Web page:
Topic: Reviewed

Walking past the round-the-block lines for the iPad 2 prompted me to reflect on the long-term educational significance of the tablet. The futurists who predicted the rise of mobile will most likely claim that these tablets fulfill their vision. Tech pundits insist that this new form-factor goes beyond superficial cosmetics and represents a transformation in computing. What should we make of the hype?

The 2011 Horizon Report predicts both mobile and ebook/ereader adoption within the next year:

"For more involved web browsing, reading, watching videos, or to use any of the tens of thousands of Internet productivity and lifestyle applications, the tablet provides just enough extra space to enable comfortable use over longer periods of time."

At CCNMTL we've begun exploring the deployment of applications on tablets. We recently launched two behavioral interventions that are being used in the field - MySmileBuddy and MedER. These applications are hybrids of data collection and multimedia educational material and are being administered by social workers making housecalls and researchers on-site in the pediatric emergency room.

Nothing like having to spend time in a noisy, cold, cramped server room doing upgrades on hardware to make you appreciate the virtues of the cloud.

Here at CCNMTL, we have a pretty diversified setup when it comes to servers and hosting. CUIT provides a lot of resources for us: a very solid network infrastructure, DNS, email, file serving, databases, course management systems, centralized authentication services, backups, and Java and LAMP app servers. CUIT is tasked with serving the entire University though so they tend to be a bit more conservative and in their deployments than an organization like ours, whose mission involves keeping up with the cutting edge, sometimes needs. So we run a few of our own servers, using Debian, Ubuntu, and a Xen Hypervisor setup. This lets us run Django, Plone, TurboGears, PostgreSQL, and experiment freely with anything else that comes along that we see potential value in, or even just make sure our applications run with newer versions of software than what CUIT has deployed.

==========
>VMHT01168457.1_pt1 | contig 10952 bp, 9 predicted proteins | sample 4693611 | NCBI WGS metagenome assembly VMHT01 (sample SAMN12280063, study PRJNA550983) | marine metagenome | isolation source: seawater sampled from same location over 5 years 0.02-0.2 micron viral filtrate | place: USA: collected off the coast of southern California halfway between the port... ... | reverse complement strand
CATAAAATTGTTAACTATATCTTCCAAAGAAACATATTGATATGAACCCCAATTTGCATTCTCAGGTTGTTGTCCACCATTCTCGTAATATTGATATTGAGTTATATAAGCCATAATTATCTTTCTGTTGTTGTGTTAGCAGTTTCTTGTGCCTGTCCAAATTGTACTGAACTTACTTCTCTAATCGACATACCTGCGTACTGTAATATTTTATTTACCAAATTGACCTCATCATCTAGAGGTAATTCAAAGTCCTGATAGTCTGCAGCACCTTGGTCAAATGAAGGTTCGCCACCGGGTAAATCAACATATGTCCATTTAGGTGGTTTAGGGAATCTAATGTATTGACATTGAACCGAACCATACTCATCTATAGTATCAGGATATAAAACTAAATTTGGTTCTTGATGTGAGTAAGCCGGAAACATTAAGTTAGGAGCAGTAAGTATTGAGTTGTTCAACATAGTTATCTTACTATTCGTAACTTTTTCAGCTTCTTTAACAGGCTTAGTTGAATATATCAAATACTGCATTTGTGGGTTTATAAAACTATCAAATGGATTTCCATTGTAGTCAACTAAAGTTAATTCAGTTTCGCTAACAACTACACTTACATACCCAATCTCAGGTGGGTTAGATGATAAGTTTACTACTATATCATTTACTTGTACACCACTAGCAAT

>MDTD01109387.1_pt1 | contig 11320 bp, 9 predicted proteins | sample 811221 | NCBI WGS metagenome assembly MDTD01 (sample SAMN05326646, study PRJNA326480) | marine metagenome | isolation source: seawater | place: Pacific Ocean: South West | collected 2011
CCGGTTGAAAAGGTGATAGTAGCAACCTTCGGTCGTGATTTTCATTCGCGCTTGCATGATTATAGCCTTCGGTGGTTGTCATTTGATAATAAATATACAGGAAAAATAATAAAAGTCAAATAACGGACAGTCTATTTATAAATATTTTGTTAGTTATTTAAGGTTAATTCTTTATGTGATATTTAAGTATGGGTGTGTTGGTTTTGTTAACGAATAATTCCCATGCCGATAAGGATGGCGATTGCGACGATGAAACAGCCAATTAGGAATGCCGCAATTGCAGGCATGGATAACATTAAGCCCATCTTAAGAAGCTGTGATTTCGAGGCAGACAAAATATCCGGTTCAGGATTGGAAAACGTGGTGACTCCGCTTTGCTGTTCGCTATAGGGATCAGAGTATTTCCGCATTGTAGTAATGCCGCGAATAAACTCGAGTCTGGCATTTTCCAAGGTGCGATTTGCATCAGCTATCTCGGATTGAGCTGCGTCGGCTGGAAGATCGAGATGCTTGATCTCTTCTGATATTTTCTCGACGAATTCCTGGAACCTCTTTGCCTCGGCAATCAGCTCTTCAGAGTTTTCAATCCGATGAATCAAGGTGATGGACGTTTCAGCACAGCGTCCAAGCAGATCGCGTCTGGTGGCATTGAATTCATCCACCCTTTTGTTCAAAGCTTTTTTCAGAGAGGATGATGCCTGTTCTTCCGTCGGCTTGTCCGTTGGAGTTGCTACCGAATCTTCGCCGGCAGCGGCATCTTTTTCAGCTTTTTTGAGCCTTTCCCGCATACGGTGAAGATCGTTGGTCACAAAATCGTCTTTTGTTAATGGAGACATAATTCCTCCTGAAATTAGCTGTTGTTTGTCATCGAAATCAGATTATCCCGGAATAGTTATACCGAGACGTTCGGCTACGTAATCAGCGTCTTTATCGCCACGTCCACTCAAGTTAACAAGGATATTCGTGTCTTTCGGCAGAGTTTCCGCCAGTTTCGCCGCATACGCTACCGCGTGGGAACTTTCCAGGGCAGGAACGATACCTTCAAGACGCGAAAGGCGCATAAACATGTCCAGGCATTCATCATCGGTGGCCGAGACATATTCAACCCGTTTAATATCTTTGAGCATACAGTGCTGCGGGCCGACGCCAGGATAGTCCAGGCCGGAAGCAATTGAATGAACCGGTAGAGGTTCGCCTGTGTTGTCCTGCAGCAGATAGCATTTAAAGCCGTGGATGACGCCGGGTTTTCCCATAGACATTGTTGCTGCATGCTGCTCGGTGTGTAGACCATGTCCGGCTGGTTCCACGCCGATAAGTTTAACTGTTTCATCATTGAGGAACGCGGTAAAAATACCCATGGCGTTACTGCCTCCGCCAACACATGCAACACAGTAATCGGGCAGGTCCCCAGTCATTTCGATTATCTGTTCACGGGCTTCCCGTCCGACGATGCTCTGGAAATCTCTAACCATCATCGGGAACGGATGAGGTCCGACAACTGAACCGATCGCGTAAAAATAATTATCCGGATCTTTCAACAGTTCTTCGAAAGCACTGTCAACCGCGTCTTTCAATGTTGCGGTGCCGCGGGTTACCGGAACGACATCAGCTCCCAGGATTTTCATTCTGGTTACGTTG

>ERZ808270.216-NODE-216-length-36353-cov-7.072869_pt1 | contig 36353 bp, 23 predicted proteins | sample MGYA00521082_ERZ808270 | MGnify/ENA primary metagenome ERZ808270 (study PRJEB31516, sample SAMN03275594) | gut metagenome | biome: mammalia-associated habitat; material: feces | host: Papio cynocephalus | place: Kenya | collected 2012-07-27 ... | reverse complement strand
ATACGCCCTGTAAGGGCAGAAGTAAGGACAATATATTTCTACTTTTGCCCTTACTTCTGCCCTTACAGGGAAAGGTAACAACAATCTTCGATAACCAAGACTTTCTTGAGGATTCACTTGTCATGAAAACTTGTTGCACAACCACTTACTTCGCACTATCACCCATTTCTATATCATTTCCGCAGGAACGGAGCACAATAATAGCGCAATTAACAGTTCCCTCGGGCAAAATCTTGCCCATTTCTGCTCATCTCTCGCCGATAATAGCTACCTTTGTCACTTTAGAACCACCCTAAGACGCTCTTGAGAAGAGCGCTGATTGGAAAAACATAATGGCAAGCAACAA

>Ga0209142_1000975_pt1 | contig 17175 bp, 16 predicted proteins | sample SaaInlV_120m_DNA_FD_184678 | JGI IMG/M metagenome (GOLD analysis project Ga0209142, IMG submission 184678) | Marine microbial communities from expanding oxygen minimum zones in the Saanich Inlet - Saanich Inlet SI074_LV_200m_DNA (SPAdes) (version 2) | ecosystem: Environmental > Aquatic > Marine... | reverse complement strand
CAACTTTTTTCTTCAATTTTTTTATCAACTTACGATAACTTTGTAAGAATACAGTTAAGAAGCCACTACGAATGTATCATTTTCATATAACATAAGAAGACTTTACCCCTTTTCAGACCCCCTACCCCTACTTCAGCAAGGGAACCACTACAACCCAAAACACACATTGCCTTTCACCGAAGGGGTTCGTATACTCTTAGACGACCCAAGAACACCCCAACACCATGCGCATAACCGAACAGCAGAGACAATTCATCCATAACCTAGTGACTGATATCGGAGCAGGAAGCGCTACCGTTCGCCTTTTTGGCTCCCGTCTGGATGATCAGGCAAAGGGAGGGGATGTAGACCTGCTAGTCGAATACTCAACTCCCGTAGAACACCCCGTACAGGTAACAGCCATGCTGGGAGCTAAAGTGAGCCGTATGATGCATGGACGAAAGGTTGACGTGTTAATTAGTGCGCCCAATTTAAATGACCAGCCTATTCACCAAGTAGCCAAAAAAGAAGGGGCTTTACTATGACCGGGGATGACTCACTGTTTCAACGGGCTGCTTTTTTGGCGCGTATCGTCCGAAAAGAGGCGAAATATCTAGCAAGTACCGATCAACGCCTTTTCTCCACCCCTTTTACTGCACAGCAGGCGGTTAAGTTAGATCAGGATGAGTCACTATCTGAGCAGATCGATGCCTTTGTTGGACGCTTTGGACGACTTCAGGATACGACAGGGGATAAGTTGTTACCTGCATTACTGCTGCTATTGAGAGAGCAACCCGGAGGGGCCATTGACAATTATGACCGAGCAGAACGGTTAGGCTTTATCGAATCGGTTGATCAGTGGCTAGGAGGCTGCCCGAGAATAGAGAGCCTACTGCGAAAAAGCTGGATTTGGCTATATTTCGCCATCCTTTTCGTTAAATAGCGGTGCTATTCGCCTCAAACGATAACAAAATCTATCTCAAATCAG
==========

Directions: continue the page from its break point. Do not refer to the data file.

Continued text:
This is a strongly-opinioned fly-by review of the evolving web framework ecosystem for Node.js.

I'm a big fan of Javascript, and write a lot of it for browsers.  So I've been excited about the prospects of server-side javascript which opens up a lot of possibilities for sharing code on the client and server side.

Node.js seems to have exploded server-side javascript development, as it was fast, easy to setup, and provided a niche-advantage in handling requests asynchronously.

But Node.js is a low-level runtime which brings a good standard library and scripting environment for deployment. We don't want to re-write cookie and session handling for every project.  For web development we need a framework that organizes code and brings the old lessons that Rails brought to projects like Turbogears and Django in python.


Gource is a fun tool that takes your source repository, and outputs a video showing your developers as little gnomes dancing around the source tree building the program. I think it's a great visualization to demonstrate to the less technical members of our organization and the world, what a programmer does on a daily basis. The source-tree is simple enough to be graspable as program components, yet reflects some of the complexity we handle. Thus it shows pretty vividly how fractured a programmer's attention can be, and why we need time and space to develop.

I've run this on a couple of our own projects. I think this could also be useful in visualizing the activity of classes; for example in a wiki.

There is alot of buzz right now around the latest version of Firefox which finally implemented the native <video> tag specified in html5 .

These developments were a hot topic at the Open Video Conference, which was about a whole lot more than just the video tag, but the timing was really perfect. For more about the OVC, see Jonah and Mark Phillipson's reports, as well as the announcement of our Open Sourcing of VITAL .

The introduction of the <video> tag is a pretty big deal. Up until now, to display video in a browser, you needed to use third party plugins embedded in object tags. This allowed for the video to be seen in the browser, but the video wasn't really part of the web page - it was trapped inside a box.